"It was all for the best," said Wilson. "We shouldn't have known our enemies nor ourselves without losing that battle. The harder the struggle for liberty, the more we enjoy it when won."

"That's true," said young Harmar, "The freedom dearest bought is highest prized, and Americans have learned the value of that inestimable gem."

The dinner was, by this time, pretty well disposed of, and the party adjourned to the large parlor, where they were soon comfortable seated. Mrs. Harmar would make one of the company, and the children would force their way in to see and hear the "sogers." The windows were up, and the gentle breeze of summer blew softly through the parlor, thus relieving the otherwise oppressive atmosphere.

But we must introduce the company to the reader. Old Hannar was seated on one end of the sofa, with one of the small children on his knee. He was a stout, hearty-looking man of about seventy, with silvery hair, and a face much embrowned by exposure and furrowed by time. The general expression of his features was a hearty good humor, as if perfectly satisfied with things around. On the other end of the sofa sat Mr. Higgins, a thin, small-featured, bald-headed man, looking much older than old Mr. Harmar. On the opposite sofa sat Mr. Morton and Mr. Wilson. The first was a large-bodied, full-faced man, slightly bald, with a scar across his forehead, from the right eye to the left side of his head. His appearance bespoke an active life, and a strong constitution; and his eye yet beamed with intelligence. Mr. Wilson was evidently about seventy-five, with a long, lank face, tall figure, and head scantily covered with grey hair. Mr. Smith sat in an easy arm-chair. His appearance was much the same as that of Mr. Higgins, though his face expressed more intelligence. He had a troublesome cough, and was evidently very weak. Mr. Jackson Harmar sat on a chair next to his father. He was about thirty-five, rather short and thin, with long brown hair, wild, blue eyes, in a "fine frenzy rolling," and a very literary appearance generally. Mrs. Harraar sat near her husband, with two very mischievous little boys, apparently about six and eight years of age, by her side. She had a childish face, but might have been thought pretty by a loving and indulgent husband.


"There is only one other scene during the struggle for our country's right," said young Harmar, "which I would compare with the one I have just narrated; and that is the scene in Congress—the old Continental Congress—during the first prayer by the Rev. Mr. Duche."

"I've heard something of that prayer," said Morton, "since the Revolution, but nothing that I could depend on."

"An account of the scene is given by John Adams, who was a chief actor in it," said young Harmar.

"Old John Adams?" enquired Higgins. "He was the man! He was the Washington of our politics during the war. He was the man!" and Higgins rubbed his hands together.

"Thomas Jefferson, take your foot off your brother's, and quit pinching him," interrupted Mrs. Harmar.

"I have Mr. Adams' account of that first prayer and its effects," said young Harmar, "and here it is." So saying, he pulled from his pocket a paper into which the account had been copied, and read:—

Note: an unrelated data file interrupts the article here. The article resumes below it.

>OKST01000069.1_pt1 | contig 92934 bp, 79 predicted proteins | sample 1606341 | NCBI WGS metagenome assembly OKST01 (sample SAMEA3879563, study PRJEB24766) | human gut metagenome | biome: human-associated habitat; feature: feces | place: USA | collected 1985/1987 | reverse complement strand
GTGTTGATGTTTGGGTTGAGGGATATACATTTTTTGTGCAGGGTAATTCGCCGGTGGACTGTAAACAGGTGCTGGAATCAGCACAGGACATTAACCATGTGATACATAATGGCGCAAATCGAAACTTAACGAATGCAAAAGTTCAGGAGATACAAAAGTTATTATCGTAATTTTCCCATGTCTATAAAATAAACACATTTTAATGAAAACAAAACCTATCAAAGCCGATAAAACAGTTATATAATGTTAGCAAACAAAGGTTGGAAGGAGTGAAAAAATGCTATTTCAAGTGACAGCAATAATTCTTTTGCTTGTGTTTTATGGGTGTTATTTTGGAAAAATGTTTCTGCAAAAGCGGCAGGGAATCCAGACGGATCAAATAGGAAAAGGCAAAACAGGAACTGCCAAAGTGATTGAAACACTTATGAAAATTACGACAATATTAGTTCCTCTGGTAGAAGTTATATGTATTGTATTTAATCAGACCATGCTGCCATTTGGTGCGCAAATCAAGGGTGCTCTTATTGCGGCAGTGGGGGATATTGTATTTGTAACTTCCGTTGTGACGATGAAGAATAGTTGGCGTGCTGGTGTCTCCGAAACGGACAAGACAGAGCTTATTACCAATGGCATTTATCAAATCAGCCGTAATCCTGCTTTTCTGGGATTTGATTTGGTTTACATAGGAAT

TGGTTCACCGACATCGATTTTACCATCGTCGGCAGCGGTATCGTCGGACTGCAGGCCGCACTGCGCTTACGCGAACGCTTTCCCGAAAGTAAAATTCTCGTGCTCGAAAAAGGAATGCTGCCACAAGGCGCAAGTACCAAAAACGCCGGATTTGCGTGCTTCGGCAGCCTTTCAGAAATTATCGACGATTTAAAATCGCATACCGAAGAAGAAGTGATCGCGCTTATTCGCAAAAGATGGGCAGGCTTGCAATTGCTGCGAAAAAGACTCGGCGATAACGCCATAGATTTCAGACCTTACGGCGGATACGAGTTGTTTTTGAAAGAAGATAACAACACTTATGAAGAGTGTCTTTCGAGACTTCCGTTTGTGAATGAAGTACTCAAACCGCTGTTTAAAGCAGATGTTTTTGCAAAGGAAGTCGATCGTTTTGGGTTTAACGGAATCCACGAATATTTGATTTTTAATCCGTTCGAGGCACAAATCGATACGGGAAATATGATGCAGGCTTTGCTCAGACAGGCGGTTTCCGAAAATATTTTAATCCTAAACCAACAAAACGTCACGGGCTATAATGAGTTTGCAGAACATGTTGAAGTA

"'When the Congress met, Mr. Gushing made a motion that it should be opened with prayer. It was opposed by Mr. Jay, of New York, and Mr. Rutledge, of South Carolina, because we were so divided in our religious sentiments, some Episcopalians, some Quakers, some Anabaptists, some Presbyterians, and some Congregationalists, that we could not join in the same act of worship. Mr. Samuel Adams arose and said, 'that he was no bigot, and could hear a prayer from any gentleman of piety, and who was, at the same time, a friend of his country. He was a stranger in Philadelphia, but had heard that Mr. Duche (Dushay they pronounced it) deserved that character, and therefore he moved that Mr. Duche, an Episcopal clergyman, might be desired to read prayers to the Congress to-morrow morning.' The motion was seconded, and passed in the affirmative.—Mr. Randolph, our President, waited on Mr. Duche, and received for answer, that if his health would permit he certainly would. Accordingly, next morning he appeared with his clerk, and, in his pontificals, read several prayers in the established form, and then read the collect for the seventh day of September, which was the thirty-fifth psalm. You must remember, this was the next morning after we had heard the rumor of the horrible cannonade of Boston. It seemed as if Heaven had ordained that psalm to be read on that morning.

"'After this, Mr. Duche, unexpectedly to every body, struck out into an extemporary prayer which filled the bosom of every man present. I must confess I never heard a better prayer, or one so well pronounced. Episcopalian as he is, Dr. Cooper himself never prayed with such fervor, such correctness and pathos, and in language so elegant and sublime, for America, for Congress, for the province of Massachusetts Bay, especially the town of Boston. It has had an excellent effect upon every body here. I must beg you to read that psalm. If there is any faith in the sortes Virgilianae, or sortes Homericae, or especially the sortes Biblicae, it would be thought providential.'

"The thirty-fifth psalm was indeed appropriate to the news received, and the exigencies of the times. It commences:—

"'Plead my cause, O Lord, with them that fight against me.

'Take hold of shield and buckler, and stand up for my help.

'Draw out also the spear, and stop the way against them that persecute me: say unto my soul, I am thy salvation.'